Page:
Salmon stocking cuts adjusted

 

Ludington, Mich. — Lake Michigan managers revised planned cuts to chinook salmon stocking this year and broadened the impact to other species after anglers and charter captains voiced objections to early proposals.

Michigan DNR Lake Michigan Basin Coordinator Jay Wesley presented the newest stocking plan, which is devised through the multi-jurisdictional Lake Michigan Committee, at a Michigan Sea Grant fisheries conference in Ludington last month.

In June, the committee proposed a 62-percent reduction in chinook salmon stocking lakewide for 2017, prompting an overwhelmingly negative response from angler groups and public feedback from around the lake. The move, aimed at balancing dwindling alewife populations with Lake Michigan prey fish, was revised in August to include a 50-percent cut in chinook plants, as well as a 20-percent cut to stocked lake trout. The second proposal continued to draw disagreement from Great Lakes anglers who attended public meetings last fall.

Wesley said the plan now is to broaden the cuts to include chinook, lake trout, brown trout, steelhead and coho salmon, and to implement a “pulse stocking” strategy that will alternate chinook stocking locations in Michigan from year to year.

“Most of our public feedback is they didn’t want to see as drastic of a reduction in chinook salmon because it’s been reduced so many times” in recent years, Wesley said, adding that lake trout stocking, has remained stable.

Alewife populations in the lake have steadily declined from a peak of 960 kilotons in 1969 – when Michigan’s salmon stocking began – to 210 kilotons in 2012. In 2015, Lake Michigan alewives hit a historic low of 36 kilotons, Wesley said.

“We cannot sustain a good chinook fishery without the alewives,” he said. “The goal is to maintain a safe abundance of alewives.”

Data from the U.S. Fish and Wildlife’s mass marking program shows as much as 70 percent of Lake Michigan salmon are naturally reproduced, and lake managers have focused cuts on chinook because they eat mostly alewives.

The most recent proposal will eliminate the same amount of predation as the initial proposal by spreading it out over several species, but it’s expected to take longer to realize the results because the other species eat a more varied diet and remain in the hatcheries much longer than chinook.

Lakewide, the Lake Michigan Committee will cut chinook plants by roughly 24 percent, from about 1.8 million in 2016 to 1.35 million this year. Lake trout stocking will be cut about 18 percent, from 3.1 million to 2.54 million. Brown trout will also face a 24-percent cut to about 1.10 million fish, while steelhead will be reduced by 3 percent to 1.45 million and coho by 2 percent to 2.25 million.

In Michigan, chinook stocking will go from 559,000 fish last year to 330,000 this year, and federal officials who stock lake trout will reduce stocking in the mid-lake reef from 600,000 to 300,000.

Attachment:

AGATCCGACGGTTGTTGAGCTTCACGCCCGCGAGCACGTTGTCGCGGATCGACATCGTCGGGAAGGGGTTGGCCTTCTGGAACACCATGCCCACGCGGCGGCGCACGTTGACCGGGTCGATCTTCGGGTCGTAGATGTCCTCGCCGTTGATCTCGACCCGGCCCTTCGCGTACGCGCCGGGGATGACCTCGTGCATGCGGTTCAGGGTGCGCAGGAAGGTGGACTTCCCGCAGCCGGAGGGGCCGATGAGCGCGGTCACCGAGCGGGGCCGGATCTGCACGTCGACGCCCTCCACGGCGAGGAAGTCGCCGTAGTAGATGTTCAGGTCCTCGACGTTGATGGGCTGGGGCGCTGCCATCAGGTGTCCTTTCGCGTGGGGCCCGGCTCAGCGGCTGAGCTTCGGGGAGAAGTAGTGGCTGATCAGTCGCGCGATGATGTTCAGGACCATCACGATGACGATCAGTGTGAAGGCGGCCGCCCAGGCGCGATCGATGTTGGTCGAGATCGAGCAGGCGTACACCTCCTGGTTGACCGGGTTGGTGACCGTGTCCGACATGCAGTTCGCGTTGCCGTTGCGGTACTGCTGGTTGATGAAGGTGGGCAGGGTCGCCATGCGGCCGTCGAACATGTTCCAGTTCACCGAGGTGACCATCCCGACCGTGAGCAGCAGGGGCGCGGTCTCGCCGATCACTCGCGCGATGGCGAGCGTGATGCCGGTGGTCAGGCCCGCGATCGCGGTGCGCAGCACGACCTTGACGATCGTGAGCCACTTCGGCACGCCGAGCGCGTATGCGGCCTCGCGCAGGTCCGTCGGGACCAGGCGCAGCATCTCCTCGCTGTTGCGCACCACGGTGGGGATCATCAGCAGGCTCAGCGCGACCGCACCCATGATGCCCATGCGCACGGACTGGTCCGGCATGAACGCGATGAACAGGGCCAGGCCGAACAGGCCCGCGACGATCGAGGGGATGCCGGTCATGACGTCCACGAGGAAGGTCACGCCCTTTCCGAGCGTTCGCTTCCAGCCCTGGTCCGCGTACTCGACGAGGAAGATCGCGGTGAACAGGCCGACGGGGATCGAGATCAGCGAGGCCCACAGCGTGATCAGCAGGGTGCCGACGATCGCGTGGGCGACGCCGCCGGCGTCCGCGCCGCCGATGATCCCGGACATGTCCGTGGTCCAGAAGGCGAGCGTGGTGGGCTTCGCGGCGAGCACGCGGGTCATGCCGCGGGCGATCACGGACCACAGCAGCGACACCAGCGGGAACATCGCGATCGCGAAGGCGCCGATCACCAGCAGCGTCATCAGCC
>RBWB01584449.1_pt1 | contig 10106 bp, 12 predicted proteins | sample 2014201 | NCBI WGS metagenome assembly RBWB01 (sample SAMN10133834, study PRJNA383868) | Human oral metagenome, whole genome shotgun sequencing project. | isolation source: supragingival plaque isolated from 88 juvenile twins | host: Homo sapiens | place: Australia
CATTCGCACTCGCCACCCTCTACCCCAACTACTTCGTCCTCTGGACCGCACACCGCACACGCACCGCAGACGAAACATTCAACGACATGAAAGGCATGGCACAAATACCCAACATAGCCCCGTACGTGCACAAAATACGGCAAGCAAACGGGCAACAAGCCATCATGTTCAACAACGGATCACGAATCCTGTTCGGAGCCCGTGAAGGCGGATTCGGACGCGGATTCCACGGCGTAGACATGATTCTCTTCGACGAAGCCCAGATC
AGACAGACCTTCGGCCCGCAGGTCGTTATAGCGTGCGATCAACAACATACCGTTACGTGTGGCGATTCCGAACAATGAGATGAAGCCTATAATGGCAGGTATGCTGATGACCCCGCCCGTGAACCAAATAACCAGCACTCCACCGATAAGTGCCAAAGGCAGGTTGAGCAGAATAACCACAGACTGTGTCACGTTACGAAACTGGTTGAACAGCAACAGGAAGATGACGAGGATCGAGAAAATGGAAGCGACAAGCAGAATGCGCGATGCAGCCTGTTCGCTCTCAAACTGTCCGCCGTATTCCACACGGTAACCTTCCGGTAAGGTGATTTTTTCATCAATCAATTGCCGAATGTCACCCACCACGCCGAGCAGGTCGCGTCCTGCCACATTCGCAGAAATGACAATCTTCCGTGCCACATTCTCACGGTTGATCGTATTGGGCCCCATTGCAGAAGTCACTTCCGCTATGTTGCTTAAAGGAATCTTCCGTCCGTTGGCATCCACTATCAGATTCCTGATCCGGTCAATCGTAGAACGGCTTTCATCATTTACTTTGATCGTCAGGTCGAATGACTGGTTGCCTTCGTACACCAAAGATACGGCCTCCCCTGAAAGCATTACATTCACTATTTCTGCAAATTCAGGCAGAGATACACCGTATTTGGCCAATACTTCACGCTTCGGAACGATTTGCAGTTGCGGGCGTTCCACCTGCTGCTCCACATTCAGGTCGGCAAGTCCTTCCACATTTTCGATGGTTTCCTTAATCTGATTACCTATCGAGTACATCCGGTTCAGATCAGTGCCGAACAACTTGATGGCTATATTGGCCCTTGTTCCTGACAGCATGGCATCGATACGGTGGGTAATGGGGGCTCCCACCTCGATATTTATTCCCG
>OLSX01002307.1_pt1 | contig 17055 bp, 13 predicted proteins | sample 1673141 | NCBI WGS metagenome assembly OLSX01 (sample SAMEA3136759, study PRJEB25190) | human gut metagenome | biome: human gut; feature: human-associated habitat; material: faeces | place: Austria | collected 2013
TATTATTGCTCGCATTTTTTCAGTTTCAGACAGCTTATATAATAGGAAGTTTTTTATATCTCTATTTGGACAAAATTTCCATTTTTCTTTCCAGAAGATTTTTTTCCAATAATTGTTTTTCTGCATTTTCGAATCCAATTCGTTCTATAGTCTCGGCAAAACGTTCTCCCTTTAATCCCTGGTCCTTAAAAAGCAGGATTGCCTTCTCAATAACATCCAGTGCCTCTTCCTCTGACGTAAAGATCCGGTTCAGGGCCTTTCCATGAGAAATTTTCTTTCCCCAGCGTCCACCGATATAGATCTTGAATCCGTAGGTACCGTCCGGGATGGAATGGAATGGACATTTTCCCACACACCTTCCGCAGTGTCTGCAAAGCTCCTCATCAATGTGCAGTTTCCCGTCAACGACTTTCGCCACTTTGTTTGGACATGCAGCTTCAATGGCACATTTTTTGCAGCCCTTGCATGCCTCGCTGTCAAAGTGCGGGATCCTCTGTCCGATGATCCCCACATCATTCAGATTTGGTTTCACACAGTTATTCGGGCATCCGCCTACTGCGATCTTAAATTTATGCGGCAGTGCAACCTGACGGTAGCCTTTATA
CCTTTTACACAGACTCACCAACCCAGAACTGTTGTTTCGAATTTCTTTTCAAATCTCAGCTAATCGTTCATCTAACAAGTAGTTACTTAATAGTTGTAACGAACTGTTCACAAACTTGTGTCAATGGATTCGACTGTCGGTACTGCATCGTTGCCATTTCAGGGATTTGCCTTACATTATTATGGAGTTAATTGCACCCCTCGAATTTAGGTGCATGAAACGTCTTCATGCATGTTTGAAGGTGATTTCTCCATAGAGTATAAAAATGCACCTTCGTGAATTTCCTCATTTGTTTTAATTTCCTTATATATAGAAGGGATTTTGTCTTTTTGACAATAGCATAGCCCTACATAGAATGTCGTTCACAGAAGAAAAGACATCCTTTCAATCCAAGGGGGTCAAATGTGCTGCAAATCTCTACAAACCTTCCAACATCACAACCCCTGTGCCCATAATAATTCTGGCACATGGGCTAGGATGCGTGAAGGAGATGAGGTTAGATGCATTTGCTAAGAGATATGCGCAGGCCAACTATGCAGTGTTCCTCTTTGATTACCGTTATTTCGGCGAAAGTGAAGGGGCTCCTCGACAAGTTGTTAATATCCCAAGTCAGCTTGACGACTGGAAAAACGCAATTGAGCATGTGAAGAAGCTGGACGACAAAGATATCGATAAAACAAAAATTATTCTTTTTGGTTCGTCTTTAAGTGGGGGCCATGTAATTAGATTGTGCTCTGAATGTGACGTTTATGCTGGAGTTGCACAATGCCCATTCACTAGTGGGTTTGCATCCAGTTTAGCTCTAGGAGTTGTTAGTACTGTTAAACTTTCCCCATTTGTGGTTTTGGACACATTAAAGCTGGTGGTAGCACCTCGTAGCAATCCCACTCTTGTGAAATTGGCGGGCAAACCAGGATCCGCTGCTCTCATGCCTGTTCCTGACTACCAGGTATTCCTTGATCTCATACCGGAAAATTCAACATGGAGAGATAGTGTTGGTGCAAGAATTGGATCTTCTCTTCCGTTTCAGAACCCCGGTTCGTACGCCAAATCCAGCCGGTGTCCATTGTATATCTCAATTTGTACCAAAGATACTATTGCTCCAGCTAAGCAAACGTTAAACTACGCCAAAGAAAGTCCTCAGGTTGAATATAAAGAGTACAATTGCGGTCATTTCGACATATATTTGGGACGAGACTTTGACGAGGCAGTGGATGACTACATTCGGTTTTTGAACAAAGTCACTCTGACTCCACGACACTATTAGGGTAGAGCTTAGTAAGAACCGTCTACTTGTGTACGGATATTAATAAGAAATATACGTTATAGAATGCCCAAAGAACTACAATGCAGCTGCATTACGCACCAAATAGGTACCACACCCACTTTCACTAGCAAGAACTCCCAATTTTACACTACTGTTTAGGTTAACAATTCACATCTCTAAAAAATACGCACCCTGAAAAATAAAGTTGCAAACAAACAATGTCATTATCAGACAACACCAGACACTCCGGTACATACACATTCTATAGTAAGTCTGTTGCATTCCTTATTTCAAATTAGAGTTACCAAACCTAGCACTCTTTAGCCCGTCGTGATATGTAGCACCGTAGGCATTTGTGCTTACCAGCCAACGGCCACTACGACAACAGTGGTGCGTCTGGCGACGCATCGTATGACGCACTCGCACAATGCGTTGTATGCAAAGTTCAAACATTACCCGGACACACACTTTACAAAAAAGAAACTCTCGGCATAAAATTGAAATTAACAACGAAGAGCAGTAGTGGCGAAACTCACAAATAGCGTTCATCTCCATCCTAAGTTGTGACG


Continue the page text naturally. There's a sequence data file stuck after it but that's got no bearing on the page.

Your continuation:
“In Michigan waters, we will eliminate all the federal stocking from Grand Haven south, and that equates to 80,000 lake trout,” Wesley said. “The other states also eliminated their near-shore lake trout stocking.”

Michigan will stock about 560,000 brown trout, 540,000 steelhead and 1.47 million coho in 2017.

With the exception of the Little Manistee River – the source for most of Lake Michigan salmon and steelhead eggs – Michigan will use a pulse stocking approach to ensure each site receives between 33,000 and 50,000 chinook every other year, though the exact figures and schedule are not finalized, Wesley said.

“With 330,000 (chinook) we felt like we needed to keep a least 33,000 to 50,000 per site to have good survival,” he said, adding that the 330,000 total prevents officials from reaching that threshold for every site every year. “It turned into an every other year stocking event so we can double the number of sites we can stock.”

George Freeman, board member with the Ludington Charter Boat Association, told Michigan Outdoor News his group and others advocated against any cuts to chinook stocking in 2017, though members are encouraged that lake managers adjusted the initial proposal.

“Lake trout are OK, but the number one fish people want to catch is king salmon,” Freeman said. “We were 100 percent against the initial cuts. We’re glad they’ve taken the feedback and changed what they’re going to do,” he said.

Most Lake Michigan anglers and charter boat operators understand that reducing predation in the lake is critical to avoiding a collapse similar to Lake Huron in 2004, but many “feel the efforts to save it have been somewhat misguided at the expense of the king salmon,” Freeman said.

“We find the current plan is more acceptable than the initial plan, not that we like it,” he said, adding that chinook caught last year were healthy, unlike unusually small fish caught in Huron before the crash.

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